When thrown properly, boomerangs can be lethal weapons. In fact, cave paintings in Australia show that they've been used as such for thousands of years, during hunting and war.
Now, scientists think they might have the remains of a boomerang-attack victim, with the discovery of an 800-year-old skeleton that has a long gash in its skull.
The bones were found eroding out of a riverbank in New South Wales' Toorale National Park two years ago. The skeleton — a male, likely between 25 and 35 years old when he died —was well preserved and appeared to have been carefully buried in a tightly flexed position. He was named "Kaakutja," a term from the local Baakantji people meaning "older brother."
Researchers found that Kaakutja ate crayfish and possum for his last meal, and that conflict was part of his lifestyle; he had two head injuries that had partially healed and fresh deadly wounds that had no signs of healing. [8 Grisly Archaeological Discoveries]
He had rib fractures and a wound to his upper arm. His skull was sliced down the right side of his face, from the frontal bone of his skull to his jaw, with the type of cut that's usually inflicted by a sharp-edged metal weapon. Radiocarbon dating, however, showed that Kaakutja died in the mid-13th century, 600 years before Europeans brought metal weapons to Australia.
For answers, the researchers, led by palaeoanthropologist Michael Westaway of Griffith University in Australia, turned to aboriginal weapons like stone axes and a type of wooden club known as a lil-lil.
Kaakutja's main head wound was about 6 inches long, meaning the weapon must have had a blade at least this length, the scientists reasoned. In their study, which is detailed in the October issue of the journal Antiquity, the team concluded that the sharp edge of a wooden boomerang most likely caused this lengthy cut. The researchers added, however, that they could not say for certain whether this was the fatal blow that killed Kaakutja. “Multiple wounds probably led to significant blood loss and eventual death,” they wrote.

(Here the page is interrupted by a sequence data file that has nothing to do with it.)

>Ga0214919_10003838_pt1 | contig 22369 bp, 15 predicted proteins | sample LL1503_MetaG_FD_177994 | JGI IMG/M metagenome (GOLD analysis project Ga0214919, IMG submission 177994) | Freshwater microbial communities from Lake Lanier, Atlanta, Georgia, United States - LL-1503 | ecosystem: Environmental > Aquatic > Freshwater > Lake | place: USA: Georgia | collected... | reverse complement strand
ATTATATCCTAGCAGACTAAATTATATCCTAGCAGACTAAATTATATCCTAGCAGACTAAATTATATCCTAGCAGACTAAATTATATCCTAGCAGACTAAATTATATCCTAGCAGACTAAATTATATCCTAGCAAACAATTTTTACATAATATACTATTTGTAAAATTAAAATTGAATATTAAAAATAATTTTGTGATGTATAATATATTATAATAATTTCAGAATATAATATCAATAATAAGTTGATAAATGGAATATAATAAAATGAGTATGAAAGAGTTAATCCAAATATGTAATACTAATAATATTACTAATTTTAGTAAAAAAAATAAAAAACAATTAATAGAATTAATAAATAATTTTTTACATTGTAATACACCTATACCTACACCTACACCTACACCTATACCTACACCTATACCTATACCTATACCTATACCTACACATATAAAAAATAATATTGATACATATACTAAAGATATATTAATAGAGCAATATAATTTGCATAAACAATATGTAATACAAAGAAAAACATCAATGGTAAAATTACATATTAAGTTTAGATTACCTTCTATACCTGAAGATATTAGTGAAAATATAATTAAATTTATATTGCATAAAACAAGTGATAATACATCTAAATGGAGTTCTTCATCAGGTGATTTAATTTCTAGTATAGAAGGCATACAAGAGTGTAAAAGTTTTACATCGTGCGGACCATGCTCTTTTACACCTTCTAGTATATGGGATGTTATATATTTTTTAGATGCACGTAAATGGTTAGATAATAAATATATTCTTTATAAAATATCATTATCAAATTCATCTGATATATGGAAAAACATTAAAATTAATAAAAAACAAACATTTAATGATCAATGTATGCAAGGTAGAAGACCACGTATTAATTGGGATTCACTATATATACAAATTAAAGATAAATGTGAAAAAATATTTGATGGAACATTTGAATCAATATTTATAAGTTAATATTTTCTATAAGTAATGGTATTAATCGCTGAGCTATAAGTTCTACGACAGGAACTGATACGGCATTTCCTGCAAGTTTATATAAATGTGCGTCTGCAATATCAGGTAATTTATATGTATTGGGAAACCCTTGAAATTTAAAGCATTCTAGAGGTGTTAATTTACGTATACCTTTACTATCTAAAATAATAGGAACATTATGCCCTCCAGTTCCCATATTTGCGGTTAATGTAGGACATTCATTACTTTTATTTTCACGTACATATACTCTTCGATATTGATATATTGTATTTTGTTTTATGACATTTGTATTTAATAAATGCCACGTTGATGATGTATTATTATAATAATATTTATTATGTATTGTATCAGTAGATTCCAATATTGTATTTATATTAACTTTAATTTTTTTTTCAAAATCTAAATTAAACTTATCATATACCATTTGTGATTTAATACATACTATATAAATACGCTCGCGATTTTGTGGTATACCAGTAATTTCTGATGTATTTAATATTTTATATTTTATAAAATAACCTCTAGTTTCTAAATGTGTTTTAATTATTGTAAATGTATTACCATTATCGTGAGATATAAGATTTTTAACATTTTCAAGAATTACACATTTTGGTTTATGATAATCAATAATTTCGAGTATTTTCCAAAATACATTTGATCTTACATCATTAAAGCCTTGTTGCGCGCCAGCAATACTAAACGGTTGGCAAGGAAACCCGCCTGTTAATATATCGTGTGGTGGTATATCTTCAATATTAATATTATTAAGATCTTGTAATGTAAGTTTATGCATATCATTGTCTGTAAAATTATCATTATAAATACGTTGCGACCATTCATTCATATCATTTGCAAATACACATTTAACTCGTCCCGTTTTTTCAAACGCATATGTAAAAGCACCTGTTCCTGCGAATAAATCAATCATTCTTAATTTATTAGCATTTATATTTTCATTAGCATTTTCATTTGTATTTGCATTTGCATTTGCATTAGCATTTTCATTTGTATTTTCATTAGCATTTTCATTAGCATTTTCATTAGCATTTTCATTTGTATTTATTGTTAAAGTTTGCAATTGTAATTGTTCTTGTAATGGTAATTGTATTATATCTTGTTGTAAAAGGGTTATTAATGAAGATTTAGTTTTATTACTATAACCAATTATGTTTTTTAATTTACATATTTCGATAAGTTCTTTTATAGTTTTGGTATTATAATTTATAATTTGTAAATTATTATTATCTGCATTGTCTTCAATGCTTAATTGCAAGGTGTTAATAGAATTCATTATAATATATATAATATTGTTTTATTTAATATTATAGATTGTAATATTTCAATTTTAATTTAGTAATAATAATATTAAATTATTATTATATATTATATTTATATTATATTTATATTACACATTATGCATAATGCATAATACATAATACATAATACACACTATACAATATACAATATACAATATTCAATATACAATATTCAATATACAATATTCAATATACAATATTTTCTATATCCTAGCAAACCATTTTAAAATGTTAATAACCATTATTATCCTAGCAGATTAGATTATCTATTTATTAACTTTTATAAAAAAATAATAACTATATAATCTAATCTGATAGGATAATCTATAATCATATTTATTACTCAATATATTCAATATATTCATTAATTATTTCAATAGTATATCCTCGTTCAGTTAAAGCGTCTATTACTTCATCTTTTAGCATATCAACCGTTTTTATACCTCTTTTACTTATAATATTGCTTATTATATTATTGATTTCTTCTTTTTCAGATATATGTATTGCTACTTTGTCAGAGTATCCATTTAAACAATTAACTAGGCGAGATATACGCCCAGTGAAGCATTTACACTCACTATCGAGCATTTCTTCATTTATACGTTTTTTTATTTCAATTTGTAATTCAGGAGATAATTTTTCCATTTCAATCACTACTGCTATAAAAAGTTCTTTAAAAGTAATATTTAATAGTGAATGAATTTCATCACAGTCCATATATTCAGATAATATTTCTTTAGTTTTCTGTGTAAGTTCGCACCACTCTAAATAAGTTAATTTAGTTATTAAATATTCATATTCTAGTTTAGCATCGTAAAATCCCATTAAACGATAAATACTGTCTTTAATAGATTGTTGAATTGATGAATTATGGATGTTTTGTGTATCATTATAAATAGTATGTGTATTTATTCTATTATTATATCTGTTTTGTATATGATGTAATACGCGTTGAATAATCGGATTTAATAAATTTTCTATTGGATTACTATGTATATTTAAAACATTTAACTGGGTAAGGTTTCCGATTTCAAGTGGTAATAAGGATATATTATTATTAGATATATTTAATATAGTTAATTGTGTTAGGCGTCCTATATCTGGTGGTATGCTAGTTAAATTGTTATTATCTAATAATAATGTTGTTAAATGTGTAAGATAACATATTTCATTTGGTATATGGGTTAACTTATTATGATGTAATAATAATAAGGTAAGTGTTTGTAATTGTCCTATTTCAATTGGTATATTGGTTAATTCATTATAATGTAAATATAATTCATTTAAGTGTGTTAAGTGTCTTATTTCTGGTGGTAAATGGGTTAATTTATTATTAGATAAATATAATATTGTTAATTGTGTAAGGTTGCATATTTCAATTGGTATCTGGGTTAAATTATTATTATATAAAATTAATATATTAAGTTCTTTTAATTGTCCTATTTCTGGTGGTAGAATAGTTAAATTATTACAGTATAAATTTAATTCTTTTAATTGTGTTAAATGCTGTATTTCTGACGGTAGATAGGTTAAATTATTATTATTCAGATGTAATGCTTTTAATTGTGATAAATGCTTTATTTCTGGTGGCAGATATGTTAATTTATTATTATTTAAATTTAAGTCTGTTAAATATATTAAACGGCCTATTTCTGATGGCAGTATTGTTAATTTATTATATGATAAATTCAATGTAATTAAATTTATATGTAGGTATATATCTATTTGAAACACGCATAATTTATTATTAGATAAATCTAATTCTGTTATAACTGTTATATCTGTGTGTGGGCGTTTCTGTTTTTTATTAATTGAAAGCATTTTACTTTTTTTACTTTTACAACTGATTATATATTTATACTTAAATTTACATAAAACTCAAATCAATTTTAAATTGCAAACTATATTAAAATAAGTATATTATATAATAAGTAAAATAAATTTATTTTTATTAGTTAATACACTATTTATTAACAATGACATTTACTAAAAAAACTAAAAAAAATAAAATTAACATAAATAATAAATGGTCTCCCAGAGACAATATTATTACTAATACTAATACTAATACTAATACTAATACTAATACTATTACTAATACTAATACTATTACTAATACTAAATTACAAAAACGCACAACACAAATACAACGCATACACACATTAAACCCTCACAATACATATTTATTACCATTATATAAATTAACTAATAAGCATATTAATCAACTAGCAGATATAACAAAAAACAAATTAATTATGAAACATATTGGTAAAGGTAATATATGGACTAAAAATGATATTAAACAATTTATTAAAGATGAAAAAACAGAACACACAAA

One ethnographic account from the early 20th century claims aboriginal Australians used a type of boomerang for fighting or hunting. It was bigger and heavier with a more open curve than the typical returning boomerang and "reminds one of the blade of a sabre and its inner edge is sharp and dangerous." The case of Kaakutja could attest to the lethal power of such a weapon.
"The nature and expression of trauma suggests that some edged weapons from traditional Aboriginal culture had the capacity to inflict injuries similar to those produced by edged metal weapons," the researchers wrote.
The case might offer archaeologists a rare chance to study conflict among aboriginal people that occurred before the arrival of Europeans. The authors of the study wrote that there is only one other documented case of fatal injuries found on a skeleton in Australia from this period —a man killed with stone-tipped spears 4,000 years ago, and found beneath a bus shelter in Sydney.
Kaakutja didn't appear to have any defensive injuries on his forearms. The authors of the study think he may have been killed in a surprise attack, perhaps while he was sleeping, or while he was holding a shield.
Original article on Live Science.